In the early years we will be trading under Transition Town Totnes. Once we are past the pilot stage and have become a fully fledged enterprise we anticipate forming a Community Benefit Society. By then we hope to have created jobs in manufacturing equipment, re-skilled people in food processing techniques and employed a project manager, as well as offering fair prices to farmers and creating a new market for them.
We also hope to set a standard for 'local' and change the way people think about the food they buy.
Is it enough that a local restaurant buys meat from one of the butchers in the high street? It is certainly good for a local business, but we’d like to see that butcher source meat from within a 30 mile radius of the town, following the concept of 'local' right through the supply chain. Until all the stages of production, marketing and delivery are brought home the product can not be called local. And until reliable sources of vegetable protein are available, not only will vegetarians and vegans be poorly served by a local diet and continue to buy goods shipped in from around the world, but locavores will be obliged to eat more meat and dairy than is good for them and a balanced diet will of necessity involve a lot more carbon than just that entailed in the growing.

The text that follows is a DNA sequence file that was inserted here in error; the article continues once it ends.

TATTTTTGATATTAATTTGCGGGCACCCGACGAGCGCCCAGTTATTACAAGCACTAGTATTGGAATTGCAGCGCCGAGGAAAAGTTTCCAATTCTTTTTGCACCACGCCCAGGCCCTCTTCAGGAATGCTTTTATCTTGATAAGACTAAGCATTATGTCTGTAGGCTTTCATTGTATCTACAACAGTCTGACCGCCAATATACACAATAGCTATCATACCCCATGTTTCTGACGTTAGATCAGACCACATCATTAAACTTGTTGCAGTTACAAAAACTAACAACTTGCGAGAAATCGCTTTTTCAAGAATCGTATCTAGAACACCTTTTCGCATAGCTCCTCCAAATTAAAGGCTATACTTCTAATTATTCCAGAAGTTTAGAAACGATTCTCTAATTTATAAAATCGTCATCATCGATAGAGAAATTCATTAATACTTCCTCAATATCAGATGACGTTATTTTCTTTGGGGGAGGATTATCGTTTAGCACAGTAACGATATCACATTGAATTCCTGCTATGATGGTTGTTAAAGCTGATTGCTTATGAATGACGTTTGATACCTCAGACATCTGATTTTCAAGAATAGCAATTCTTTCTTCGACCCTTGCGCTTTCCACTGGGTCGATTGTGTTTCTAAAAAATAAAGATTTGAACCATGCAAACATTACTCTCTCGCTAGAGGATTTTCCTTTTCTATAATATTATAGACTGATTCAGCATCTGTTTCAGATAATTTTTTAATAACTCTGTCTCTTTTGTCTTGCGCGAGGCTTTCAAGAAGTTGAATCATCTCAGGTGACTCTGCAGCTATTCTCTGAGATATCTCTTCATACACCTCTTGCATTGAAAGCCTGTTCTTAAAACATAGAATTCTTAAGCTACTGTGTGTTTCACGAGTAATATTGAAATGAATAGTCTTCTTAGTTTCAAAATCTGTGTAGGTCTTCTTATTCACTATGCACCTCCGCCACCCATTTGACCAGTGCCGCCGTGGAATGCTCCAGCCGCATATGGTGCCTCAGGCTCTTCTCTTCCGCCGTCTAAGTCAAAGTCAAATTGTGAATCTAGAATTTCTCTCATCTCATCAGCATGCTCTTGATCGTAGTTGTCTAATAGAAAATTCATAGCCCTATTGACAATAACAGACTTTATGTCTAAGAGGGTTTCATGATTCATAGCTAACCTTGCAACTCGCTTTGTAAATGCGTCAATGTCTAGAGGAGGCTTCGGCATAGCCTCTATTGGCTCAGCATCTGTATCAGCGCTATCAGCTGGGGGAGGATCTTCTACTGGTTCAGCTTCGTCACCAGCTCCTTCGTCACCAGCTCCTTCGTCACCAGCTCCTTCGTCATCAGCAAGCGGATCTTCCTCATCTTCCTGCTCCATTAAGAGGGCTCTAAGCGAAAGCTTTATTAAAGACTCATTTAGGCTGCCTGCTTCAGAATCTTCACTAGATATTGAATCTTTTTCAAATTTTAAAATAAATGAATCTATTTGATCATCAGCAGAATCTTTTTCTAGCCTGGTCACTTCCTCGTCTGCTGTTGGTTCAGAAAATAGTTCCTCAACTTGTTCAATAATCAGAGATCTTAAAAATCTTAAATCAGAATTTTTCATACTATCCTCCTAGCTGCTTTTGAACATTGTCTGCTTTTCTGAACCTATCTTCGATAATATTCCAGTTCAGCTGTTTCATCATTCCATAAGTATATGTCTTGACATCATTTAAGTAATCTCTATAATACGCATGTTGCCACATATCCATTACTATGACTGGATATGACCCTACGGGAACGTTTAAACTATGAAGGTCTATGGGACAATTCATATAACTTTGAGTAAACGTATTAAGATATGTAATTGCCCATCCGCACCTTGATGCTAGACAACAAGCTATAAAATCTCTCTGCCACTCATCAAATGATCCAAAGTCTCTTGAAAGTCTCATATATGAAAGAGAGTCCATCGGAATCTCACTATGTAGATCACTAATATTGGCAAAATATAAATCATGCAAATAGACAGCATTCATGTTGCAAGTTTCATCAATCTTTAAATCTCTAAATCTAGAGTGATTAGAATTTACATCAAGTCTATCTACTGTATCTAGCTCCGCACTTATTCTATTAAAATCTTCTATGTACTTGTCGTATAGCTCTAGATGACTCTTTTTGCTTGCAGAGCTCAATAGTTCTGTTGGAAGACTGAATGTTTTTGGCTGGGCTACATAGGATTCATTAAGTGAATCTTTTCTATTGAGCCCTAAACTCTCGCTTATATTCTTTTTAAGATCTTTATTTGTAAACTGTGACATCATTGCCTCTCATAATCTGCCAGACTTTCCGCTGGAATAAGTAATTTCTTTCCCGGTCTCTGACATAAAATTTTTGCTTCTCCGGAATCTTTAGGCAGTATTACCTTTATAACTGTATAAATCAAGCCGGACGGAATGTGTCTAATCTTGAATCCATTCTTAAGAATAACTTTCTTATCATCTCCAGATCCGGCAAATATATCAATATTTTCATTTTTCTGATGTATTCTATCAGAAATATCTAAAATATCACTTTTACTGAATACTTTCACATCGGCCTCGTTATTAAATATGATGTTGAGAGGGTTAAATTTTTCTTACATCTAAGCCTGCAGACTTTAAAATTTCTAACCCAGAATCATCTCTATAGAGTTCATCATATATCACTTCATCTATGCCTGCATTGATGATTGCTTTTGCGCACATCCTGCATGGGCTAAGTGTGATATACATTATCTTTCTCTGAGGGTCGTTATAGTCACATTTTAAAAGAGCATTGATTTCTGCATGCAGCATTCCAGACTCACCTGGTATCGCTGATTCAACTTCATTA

If you live in or near Totnes there will be a host of events taking place and you are welcome to participate in any or all of them. First up will be porridge tasting at Totnes railway station, closely followed by a chance to sup beer made with black oats, brewed specially for us by New Lion Brewery. Hot on the heels of that will be an Oat Meal of Oat Cuisine, as well as pancake flipping, competitive porridge making, and porridge jousting!
To find out more about the project visit the Transition Town Totnes website, have a look at the events calendar if you’ll be in the neighbourhood, or get straight down to business and have a look at our crowdfunding page or watch our video. Visit https://buzzbnk.org/grownintotnes to support the cause.
*Easy is a comparative term. Finding the right seed in the maze of legislation controlling who can grow what and supply to whom has been fraught with complications.
Exclusive content and FREE digital access to over 20 years of back issues